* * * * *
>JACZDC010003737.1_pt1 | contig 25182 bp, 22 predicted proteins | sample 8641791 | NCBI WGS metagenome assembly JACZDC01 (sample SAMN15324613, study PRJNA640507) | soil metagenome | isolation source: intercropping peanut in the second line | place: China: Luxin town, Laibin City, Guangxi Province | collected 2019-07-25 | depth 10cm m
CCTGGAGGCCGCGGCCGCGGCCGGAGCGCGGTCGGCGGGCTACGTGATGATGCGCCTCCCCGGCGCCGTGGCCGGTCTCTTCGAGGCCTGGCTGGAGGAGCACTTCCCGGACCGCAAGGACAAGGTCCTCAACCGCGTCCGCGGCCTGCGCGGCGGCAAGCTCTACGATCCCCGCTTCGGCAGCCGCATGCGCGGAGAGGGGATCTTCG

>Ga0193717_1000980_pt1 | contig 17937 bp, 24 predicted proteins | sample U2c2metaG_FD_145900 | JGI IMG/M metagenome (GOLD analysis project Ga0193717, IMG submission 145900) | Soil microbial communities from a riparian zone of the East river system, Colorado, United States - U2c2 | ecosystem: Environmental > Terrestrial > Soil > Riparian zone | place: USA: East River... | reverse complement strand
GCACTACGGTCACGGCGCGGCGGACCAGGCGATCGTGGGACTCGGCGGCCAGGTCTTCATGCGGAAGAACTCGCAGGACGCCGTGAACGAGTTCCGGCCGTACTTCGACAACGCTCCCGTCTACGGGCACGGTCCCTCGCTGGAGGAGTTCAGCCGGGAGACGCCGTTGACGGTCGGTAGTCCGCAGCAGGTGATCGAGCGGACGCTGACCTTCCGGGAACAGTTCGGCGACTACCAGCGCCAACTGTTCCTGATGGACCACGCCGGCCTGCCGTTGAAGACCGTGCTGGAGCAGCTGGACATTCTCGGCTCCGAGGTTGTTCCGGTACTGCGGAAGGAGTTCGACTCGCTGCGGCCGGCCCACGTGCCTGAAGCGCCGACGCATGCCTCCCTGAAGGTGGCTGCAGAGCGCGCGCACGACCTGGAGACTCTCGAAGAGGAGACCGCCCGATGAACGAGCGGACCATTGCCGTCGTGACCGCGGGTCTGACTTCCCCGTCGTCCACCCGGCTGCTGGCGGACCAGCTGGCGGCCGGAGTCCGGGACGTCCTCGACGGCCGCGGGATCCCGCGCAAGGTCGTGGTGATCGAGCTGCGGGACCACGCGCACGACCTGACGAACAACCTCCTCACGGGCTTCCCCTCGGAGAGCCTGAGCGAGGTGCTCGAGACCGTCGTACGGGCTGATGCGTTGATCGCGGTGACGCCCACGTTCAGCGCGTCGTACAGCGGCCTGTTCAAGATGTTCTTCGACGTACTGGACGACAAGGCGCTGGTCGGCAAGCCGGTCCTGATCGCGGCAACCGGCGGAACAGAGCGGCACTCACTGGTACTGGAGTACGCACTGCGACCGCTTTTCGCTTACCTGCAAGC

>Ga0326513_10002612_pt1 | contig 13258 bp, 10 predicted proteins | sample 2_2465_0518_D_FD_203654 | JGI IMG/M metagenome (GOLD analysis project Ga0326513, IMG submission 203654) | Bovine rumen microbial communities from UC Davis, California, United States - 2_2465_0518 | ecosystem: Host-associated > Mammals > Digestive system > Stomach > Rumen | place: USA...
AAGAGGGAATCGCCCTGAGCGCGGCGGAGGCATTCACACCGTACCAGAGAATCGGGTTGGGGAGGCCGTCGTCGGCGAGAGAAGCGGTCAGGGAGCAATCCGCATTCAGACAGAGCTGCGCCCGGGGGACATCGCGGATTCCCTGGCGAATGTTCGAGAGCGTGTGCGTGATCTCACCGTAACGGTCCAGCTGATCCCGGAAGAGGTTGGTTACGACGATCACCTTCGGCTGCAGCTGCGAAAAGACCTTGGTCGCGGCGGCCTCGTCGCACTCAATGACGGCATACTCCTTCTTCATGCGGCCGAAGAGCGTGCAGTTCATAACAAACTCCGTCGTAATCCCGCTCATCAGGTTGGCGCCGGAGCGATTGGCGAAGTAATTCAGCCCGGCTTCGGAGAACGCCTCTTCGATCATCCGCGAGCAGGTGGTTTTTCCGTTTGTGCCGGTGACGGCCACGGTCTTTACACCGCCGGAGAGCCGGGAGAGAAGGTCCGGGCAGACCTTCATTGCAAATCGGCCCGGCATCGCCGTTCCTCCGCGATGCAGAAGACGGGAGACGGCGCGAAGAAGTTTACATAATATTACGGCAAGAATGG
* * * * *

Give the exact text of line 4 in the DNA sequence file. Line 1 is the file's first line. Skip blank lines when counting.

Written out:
GCACTACGGTCACGGCGCGGCGGACCAGGCGATCGTGGGACTCGGCGGCCAGGTCTTCATGCGGAAGAACTCGCAGGACGCCGTGAACGAGTTCCGGCCGTACTTCGACAACGCTCCCGTCTACGGGCACGGTCCCTCGCTGGAGGAGTTCAGCCGGGAGACGCCGTTGACGGTCGGTAGTCCGCAGCAGGTGATCGAGCGGACGCTGACCTTCCGGGAACAGTTCGGCGACTACCAGCGCCAACTGTTCCTGATGGACCACGCCGGCCTGCCGTTGAAGACCGTGCTGGAGCAGCTGGACATTCTCGGCTCCGAGGTTGTTCCGGTACTGCGGAAGGAGTTCGACTCGCTGCGGCCGGCCCACGTGCCTGAAGCGCCGACGCATGCCTCCCTGAAGGTGGCTGCAGAGCGCGCGCACGACCTGGAGACTCTCGAAGAGGAGACCGCCCGATGAACGAGCGGACCATTGCCGTCGTGACCGCGGGTCTGACTTCCCCGTCGTCCACCCGGCTGCTGGCGGACCAGCTGGCGGCCGGAGTCCGGGACGTCCTCGACGGCCGCGGGATCCCGCGCAAGGTCGTGGTGATCGAGCTGCGGGACCACGCGCACGACCTGACGAACAACCTCCTCACGGGCTTCCCCTCGGAGAGCCTGAGCGAGGTGCTCGAGACCGTCGTACGGGCTGATGCGTTGATCGCGGTGACGCCCACGTTCAGCGCGTCGTACAGCGGCCTGTTCAAGATGTTCTTCGACGTACTGGACGACAAGGCGCTGGTCGGCAAGCCGGTCCTGATCGCGGCAACCGGCGGAACAGAGCGGCACTCACTGGTACTGGAGTACGCACTGCGACCGCTTTTCGCTTACCTGCAAGC